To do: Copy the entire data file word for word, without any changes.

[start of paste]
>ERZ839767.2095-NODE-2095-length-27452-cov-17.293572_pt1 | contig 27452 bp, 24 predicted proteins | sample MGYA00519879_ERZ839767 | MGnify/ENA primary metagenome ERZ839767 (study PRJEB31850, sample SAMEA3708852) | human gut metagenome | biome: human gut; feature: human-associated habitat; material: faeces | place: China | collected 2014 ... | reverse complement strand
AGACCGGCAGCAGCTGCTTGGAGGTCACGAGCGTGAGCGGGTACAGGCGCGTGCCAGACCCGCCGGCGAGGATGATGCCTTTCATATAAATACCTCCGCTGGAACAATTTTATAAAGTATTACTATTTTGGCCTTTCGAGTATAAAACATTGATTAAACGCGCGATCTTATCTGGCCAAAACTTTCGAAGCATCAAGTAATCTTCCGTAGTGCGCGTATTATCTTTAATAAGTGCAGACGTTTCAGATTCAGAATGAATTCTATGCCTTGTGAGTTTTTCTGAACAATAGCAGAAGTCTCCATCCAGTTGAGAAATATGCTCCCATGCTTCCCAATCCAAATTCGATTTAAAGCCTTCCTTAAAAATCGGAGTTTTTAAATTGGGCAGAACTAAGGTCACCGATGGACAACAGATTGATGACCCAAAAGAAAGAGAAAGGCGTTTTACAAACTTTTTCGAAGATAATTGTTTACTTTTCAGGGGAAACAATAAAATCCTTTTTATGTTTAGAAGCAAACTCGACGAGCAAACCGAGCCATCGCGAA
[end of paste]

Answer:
>ERZ839767.2095-NODE-2095-length-27452-cov-17.293572_pt1 | contig 27452 bp, 24 predicted proteins | sample MGYA00519879_ERZ839767 | MGnify/ENA primary metagenome ERZ839767 (study PRJEB31850, sample SAMEA3708852) | human gut metagenome | biome: human gut; feature: human-associated habitat; material: faeces | place: China | collected 2014 ... | reverse complement strand
AGACCGGCAGCAGCTGCTTGGAGGTCACGAGCGTGAGCGGGTACAGGCGCGTGCCAGACCCGCCGGCGAGGATGATGCCTTTCATATAAATACCTCCGCTGGAACAATTTTATAAAGTATTACTATTTTGGCCTTTCGAGTATAAAACATTGATTAAACGCGCGATCTTATCTGGCCAAAACTTTCGAAGCATCAAGTAATCTTCCGTAGTGCGCGTATTATCTTTAATAAGTGCAGACGTTTCAGATTCAGAATGAATTCTATGCCTTGTGAGTTTTTCTGAACAATAGCAGAAGTCTCCATCCAGTTGAGAAATATGCTCCCATGCTTCCCAATCCAAATTCGATTTAAAGCCTTCCTTAAAAATCGGAGTTTTTAAATTGGGCAGAACTAAGGTCACCGATGGACAACAGATTGATGACCCAAAAGAAAGAGAAAGGCGTTTTACAAACTTTTTCGAAGATAATTGTTTACTTTTCAGGGGAAACAATAAAATCCTTTTTATGTTTAGAAGCAAACTCGACGAGCAAACCGAGCCATCGCGAA